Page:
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Brands and Discounts

Social Couponing And A Warning For Brands

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Many marketers asked Santa for a social coupon campaign for 2011. The explosive growth of Groupon and Groupon clones (BuyWithMe, LivingSocial, SocialBuy, and Tippr), offering “ridiculously huge” coupons (50-90% off), is taking marketing plans by storm.

These social coupon sites promise high customer demand in return for a deep discount and a share of the deal. In August, Gap offered a nationwide deal of $50 worth of apparel for $25 through Groupon.  Some brands and businesses are offering social coupons directly, including ConAgra, Jack in the Box, and Walmart. However, the biggest participants have been small and mid-size businesses.

But tread carefully before you join the social coupon bandwagon. Running such deeply discounted deals can create a short term volume spike that backfires in the long run. There are plenty of cautionary tales from brands and businesses that didn’t do the math and regretted it.

I spoke to a start-up fashion brand owner recently who said that he’s received dozens of sales pitches over the last few months from Groupon and other social coupon sites. None of them made sense for his type of brand.  He sells a premium line of clothing with multiple sizes. He worried such a deep discount would not only devalue his brand but would create  a huge inventory challenge, causing him to either build up too much or not be able to supply the demand (how to anticipate whether more coupons would come from customers with 34″ waists or 38″ waists?).  But his biggest concern was that a social coupon campaign wouldn’t lead to customers who were profitable in the long run.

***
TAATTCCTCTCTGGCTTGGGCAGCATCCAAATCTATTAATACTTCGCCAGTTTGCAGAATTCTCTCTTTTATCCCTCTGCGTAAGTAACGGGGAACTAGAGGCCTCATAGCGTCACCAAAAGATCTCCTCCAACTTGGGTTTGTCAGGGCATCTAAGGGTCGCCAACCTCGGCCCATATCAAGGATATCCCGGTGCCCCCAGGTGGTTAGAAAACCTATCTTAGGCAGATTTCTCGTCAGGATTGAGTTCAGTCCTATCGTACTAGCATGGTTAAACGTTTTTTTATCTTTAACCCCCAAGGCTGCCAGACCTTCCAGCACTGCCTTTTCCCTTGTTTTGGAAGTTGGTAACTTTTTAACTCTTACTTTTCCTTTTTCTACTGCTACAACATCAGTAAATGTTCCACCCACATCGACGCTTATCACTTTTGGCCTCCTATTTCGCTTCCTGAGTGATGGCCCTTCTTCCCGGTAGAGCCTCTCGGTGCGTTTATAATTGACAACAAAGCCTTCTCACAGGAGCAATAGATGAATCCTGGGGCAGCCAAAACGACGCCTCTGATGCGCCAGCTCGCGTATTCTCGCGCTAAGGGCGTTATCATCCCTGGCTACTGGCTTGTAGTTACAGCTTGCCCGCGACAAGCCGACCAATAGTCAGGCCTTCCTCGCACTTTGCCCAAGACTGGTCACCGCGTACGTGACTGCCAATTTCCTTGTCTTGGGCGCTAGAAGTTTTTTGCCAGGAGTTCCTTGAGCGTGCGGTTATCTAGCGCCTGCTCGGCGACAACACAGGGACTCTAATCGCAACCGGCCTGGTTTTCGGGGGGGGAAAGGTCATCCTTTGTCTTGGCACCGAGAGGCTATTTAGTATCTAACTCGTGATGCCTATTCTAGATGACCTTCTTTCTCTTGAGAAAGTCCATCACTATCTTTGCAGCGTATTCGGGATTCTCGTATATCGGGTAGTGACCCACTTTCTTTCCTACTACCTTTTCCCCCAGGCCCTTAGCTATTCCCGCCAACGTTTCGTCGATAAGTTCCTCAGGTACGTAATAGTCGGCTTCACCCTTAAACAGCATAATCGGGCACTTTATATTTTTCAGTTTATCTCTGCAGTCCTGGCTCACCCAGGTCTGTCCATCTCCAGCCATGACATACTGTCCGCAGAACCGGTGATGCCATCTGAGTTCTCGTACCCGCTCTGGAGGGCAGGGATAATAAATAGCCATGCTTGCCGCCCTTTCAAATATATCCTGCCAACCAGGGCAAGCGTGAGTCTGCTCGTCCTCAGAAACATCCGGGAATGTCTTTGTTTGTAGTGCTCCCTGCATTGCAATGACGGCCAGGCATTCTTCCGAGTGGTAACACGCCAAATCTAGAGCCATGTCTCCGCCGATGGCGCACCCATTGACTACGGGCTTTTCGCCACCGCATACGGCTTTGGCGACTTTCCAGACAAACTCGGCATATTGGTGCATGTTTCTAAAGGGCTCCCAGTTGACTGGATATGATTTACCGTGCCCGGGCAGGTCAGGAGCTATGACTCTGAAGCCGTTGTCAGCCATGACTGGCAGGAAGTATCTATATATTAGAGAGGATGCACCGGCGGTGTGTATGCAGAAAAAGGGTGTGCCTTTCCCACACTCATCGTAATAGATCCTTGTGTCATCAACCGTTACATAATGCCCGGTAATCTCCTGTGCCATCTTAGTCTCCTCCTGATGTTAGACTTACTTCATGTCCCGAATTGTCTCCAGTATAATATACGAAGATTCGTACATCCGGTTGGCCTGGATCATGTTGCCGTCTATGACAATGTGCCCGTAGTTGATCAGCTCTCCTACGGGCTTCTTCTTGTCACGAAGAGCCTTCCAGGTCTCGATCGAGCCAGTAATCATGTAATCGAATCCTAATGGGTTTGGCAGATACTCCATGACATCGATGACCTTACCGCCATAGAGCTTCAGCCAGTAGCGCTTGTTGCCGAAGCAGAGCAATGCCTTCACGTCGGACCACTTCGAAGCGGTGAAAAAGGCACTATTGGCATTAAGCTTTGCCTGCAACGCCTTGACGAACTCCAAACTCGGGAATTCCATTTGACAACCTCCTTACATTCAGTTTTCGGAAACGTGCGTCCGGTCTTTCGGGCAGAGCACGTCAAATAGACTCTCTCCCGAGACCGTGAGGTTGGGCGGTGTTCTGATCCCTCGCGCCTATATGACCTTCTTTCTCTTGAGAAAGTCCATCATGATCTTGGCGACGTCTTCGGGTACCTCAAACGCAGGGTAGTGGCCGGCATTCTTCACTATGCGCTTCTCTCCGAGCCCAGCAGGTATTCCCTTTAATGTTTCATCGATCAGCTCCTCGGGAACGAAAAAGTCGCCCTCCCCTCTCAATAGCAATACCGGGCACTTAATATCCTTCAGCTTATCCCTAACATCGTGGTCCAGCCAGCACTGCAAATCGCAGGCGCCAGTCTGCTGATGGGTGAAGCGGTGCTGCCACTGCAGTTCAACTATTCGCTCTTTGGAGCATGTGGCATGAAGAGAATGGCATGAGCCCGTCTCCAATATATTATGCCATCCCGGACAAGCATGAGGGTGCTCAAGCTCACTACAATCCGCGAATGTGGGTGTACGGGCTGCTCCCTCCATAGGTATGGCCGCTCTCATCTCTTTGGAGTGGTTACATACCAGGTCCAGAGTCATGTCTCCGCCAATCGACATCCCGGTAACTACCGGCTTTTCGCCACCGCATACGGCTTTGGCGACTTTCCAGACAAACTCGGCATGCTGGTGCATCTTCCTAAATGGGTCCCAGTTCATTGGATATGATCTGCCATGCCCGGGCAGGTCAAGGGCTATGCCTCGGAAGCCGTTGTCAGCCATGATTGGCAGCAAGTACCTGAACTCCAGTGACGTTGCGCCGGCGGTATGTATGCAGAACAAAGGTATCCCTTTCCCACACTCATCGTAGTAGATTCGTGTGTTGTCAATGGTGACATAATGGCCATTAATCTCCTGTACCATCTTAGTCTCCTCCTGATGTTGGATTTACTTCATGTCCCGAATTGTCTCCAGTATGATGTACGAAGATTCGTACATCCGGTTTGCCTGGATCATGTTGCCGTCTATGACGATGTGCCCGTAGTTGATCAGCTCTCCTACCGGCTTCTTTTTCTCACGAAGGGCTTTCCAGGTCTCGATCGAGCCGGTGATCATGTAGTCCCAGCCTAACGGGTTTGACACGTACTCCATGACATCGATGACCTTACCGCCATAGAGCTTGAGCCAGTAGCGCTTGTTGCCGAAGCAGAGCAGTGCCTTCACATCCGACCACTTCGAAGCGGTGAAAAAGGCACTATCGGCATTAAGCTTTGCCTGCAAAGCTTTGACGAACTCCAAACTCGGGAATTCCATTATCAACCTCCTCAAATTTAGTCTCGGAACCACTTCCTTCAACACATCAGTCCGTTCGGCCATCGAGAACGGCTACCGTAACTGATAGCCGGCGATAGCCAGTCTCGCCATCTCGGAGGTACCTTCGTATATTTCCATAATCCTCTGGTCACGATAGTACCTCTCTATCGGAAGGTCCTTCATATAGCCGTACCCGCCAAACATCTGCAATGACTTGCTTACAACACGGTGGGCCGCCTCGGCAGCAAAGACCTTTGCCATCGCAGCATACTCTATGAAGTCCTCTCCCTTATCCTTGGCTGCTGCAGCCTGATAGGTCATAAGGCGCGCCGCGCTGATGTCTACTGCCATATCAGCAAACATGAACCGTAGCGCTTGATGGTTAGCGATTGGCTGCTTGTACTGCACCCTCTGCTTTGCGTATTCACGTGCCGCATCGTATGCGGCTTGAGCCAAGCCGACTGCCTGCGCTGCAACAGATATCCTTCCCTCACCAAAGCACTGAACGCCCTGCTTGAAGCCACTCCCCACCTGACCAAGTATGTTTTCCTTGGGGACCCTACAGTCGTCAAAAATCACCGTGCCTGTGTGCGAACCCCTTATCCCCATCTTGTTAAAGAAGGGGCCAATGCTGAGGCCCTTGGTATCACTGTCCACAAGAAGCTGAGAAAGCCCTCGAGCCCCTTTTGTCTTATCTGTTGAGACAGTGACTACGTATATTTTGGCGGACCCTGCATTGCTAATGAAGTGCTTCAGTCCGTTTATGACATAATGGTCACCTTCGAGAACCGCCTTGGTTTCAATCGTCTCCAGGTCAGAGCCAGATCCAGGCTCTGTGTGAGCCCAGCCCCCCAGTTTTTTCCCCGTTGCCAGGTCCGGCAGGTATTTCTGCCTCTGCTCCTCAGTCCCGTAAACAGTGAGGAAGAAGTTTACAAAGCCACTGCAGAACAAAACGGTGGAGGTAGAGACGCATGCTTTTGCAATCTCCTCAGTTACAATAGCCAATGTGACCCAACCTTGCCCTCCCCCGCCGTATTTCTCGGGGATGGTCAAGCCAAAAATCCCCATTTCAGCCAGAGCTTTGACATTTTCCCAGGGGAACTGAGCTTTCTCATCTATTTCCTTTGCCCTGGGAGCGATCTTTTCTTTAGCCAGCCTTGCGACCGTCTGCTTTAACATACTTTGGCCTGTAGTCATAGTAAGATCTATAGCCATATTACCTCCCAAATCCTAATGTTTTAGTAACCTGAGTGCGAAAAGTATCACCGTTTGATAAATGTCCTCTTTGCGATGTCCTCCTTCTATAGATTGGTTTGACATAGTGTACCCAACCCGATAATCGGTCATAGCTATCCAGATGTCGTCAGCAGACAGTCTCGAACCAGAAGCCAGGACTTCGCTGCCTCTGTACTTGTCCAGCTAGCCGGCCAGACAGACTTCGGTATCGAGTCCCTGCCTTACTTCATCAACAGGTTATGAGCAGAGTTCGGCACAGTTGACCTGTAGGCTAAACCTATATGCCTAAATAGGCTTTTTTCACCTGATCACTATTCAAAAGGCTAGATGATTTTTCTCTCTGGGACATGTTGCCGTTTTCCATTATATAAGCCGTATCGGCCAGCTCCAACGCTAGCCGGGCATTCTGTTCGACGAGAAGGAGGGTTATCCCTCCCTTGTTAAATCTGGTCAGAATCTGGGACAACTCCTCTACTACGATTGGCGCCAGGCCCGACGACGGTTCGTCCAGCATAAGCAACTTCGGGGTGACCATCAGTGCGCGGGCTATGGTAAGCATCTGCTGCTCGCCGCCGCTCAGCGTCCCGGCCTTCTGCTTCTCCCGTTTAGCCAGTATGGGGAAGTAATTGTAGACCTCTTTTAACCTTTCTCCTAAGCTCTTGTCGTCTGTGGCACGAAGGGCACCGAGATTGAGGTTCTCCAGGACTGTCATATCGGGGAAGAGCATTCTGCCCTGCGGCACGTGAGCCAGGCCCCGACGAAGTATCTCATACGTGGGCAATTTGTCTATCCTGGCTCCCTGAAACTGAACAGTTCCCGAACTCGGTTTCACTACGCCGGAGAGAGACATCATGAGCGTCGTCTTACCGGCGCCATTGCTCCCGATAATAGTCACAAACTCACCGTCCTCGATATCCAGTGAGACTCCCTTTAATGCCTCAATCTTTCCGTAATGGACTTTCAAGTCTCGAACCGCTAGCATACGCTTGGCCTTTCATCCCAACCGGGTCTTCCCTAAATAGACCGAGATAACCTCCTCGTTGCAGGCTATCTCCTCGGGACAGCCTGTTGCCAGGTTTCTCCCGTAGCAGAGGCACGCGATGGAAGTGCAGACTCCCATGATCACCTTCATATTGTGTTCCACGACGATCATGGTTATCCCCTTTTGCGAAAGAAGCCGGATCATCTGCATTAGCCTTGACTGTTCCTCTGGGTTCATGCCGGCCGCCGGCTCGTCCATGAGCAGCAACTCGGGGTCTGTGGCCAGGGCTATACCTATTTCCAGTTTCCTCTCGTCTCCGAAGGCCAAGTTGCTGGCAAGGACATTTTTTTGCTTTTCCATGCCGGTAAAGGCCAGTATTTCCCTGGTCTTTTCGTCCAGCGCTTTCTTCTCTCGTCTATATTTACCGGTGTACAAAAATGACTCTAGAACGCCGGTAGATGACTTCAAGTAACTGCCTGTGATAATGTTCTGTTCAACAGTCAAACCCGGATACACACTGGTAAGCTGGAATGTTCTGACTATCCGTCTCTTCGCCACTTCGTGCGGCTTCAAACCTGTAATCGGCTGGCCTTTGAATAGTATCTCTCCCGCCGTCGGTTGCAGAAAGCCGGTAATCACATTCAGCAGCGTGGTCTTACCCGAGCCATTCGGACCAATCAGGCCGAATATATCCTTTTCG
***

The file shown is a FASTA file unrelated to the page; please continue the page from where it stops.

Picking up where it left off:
Entrepreneur Magazine recently profiled a Rice University study of 150 small to mid-size businesses that offered a social coupon deal with the following results: “while 66 percent of the 150 respondents said that their Groupon deal was profitable, a significant 32 percent found it unprofitable. And 40 percent of the respondents said they would not use Groupon again”.

Marketers should consider any form of deep discounting program carefully. Think about the type of customer you’re attracting because a huge spike in one-time deal hunters who will never pay full-price may not be valuable in the long run.

Social coupons make long term sense if they expose your brand to customers who will want to keep buying from you, even when you’re not on deal.  Start with a plan to convert the deal hunters to long term customers.

A brand is ultimately valued by the strength of its long term relationships, not its sales on any one day.

Contributed to Branding Strategy Insider by: Tom Fishburne

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6 Comments

Dean on January 18th, 2011 said

You’ve raised an interesting question: is it possible to “convert deal hunters to long term customers”? Do you or any readers have examples of brands that have achieved this?

James on January 18th, 2011 said

@Dean: All of P&G’s brands, Kellog cereals, Coke products, Pepsi…couponing has been around since the 1960’s and have built Billion dollar brands out of converting first time buyers into loyal customers ever since. A compelling product is of course a must.

MP on January 18th, 2011 said

Couponing and brand marketing don’t mix: bad margins, loss pricing power, erosion of product development, disappearance of marketing budget. Brand marketers looking for the new normal in mobile social in 2011 reject Groupon, Gowalla, Shopkick, FourSquare, and even Facebook Places.

They embrace new mobile marketing engines like Social Messaging(TM)–conversations your way, with targeted groups of consumers, direct to their mobile phones. No check-ins; no distractions.

Dennis Moons on January 20th, 2011 said

HBS working knowledge also had an article about Groupon. The comment section has some nice examples on how these coupons are being used.

Definitely worth a read!
http://hbswk.hbs.edu/item/6600.html?wknews=01102011

Bonnie James on January 20th, 2011 said

So far we have had trouble getting the groupon people converted into customers taking full course. We offered our introductory speed reading lesson that’s usually $25 (worth at least $45) to Groupon for $5. People who take the $25 intro quite often sign up for the course. Groupon people haven’t yet. Still think it was a great way to spread the word about our company. But our situation is unique–we didn’t have to stock inventory. Juries still out about conversions.

SV on January 22nd, 2011 said

If you develop products that deliver value (valued by the target consumers of the brand and its products), you don’t need discounts. Just look at Apple.

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